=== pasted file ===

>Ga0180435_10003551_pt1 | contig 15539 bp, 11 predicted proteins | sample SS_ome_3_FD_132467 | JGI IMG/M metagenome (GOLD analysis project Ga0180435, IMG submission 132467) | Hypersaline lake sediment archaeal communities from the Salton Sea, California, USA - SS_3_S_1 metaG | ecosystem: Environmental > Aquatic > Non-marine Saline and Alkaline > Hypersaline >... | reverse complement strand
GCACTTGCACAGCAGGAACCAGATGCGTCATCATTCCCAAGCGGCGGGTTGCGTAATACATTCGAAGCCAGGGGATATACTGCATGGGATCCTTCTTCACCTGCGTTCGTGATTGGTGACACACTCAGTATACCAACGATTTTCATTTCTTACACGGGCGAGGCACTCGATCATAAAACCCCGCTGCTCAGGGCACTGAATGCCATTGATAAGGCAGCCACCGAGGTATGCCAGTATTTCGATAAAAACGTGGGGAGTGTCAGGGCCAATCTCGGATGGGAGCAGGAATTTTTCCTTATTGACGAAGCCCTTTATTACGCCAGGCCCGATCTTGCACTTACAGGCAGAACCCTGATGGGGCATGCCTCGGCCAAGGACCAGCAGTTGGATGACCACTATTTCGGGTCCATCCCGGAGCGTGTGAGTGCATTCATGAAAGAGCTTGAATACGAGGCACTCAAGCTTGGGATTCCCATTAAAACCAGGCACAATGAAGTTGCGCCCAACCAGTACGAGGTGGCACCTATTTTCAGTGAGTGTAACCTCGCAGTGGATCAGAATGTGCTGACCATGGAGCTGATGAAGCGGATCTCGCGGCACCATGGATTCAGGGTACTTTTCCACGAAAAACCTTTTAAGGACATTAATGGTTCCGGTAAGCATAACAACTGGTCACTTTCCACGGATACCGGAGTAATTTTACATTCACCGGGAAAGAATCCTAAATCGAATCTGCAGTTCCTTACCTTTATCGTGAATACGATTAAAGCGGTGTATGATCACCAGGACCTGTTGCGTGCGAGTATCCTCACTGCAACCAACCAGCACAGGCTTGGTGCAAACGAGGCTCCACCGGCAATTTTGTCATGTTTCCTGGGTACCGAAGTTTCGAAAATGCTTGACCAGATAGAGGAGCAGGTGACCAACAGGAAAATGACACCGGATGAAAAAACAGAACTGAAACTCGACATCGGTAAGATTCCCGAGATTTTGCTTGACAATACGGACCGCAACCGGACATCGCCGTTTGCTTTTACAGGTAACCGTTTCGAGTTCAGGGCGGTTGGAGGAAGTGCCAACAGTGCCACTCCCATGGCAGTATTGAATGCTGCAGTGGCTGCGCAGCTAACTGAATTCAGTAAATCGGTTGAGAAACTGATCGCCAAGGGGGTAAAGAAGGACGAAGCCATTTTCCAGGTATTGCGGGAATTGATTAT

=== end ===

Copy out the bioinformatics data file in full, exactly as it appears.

>Ga0180435_10003551_pt1 | contig 15539 bp, 11 predicted proteins | sample SS_ome_3_FD_132467 | JGI IMG/M metagenome (GOLD analysis project Ga0180435, IMG submission 132467) | Hypersaline lake sediment archaeal communities from the Salton Sea, California, USA - SS_3_S_1 metaG | ecosystem: Environmental > Aquatic > Non-marine Saline and Alkaline > Hypersaline >... | reverse complement strand
GCACTTGCACAGCAGGAACCAGATGCGTCATCATTCCCAAGCGGCGGGTTGCGTAATACATTCGAAGCCAGGGGATATACTGCATGGGATCCTTCTTCACCTGCGTTCGTGATTGGTGACACACTCAGTATACCAACGATTTTCATTTCTTACACGGGCGAGGCACTCGATCATAAAACCCCGCTGCTCAGGGCACTGAATGCCATTGATAAGGCAGCCACCGAGGTATGCCAGTATTTCGATAAAAACGTGGGGAGTGTCAGGGCCAATCTCGGATGGGAGCAGGAATTTTTCCTTATTGACGAAGCCCTTTATTACGCCAGGCCCGATCTTGCACTTACAGGCAGAACCCTGATGGGGCATGCCTCGGCCAAGGACCAGCAGTTGGATGACCACTATTTCGGGTCCATCCCGGAGCGTGTGAGTGCATTCATGAAAGAGCTTGAATACGAGGCACTCAAGCTTGGGATTCCCATTAAAACCAGGCACAATGAAGTTGCGCCCAACCAGTACGAGGTGGCACCTATTTTCAGTGAGTGTAACCTCGCAGTGGATCAGAATGTGCTGACCATGGAGCTGATGAAGCGGATCTCGCGGCACCATGGATTCAGGGTACTTTTCCACGAAAAACCTTTTAAGGACATTAATGGTTCCGGTAAGCATAACAACTGGTCACTTTCCACGGATACCGGAGTAATTTTACATTCACCGGGAAAGAATCCTAAATCGAATCTGCAGTTCCTTACCTTTATCGTGAATACGATTAAAGCGGTGTATGATCACCAGGACCTGTTGCGTGCGAGTATCCTCACTGCAACCAACCAGCACAGGCTTGGTGCAAACGAGGCTCCACCGGCAATTTTGTCATGTTTCCTGGGTACCGAAGTTTCGAAAATGCTTGACCAGATAGAGGAGCAGGTGACCAACAGGAAAATGACACCGGATGAAAAAACAGAACTGAAACTCGACATCGGTAAGATTCCCGAGATTTTGCTTGACAATACGGACCGCAACCGGACATCGCCGTTTGCTTTTACAGGTAACCGTTTCGAGTTCAGGGCGGTTGGAGGAAGTGCCAACAGTGCCACTCCCATGGCAGTATTGAATGCTGCAGTGGCTGCGCAGCTAACTGAATTCAGTAAATCGGTTGAGAAACTGATCGCCAAGGGGGTAAAGAAGGACGAAGCCATTTTCCAGGTATTGCGGGAATTGATTAT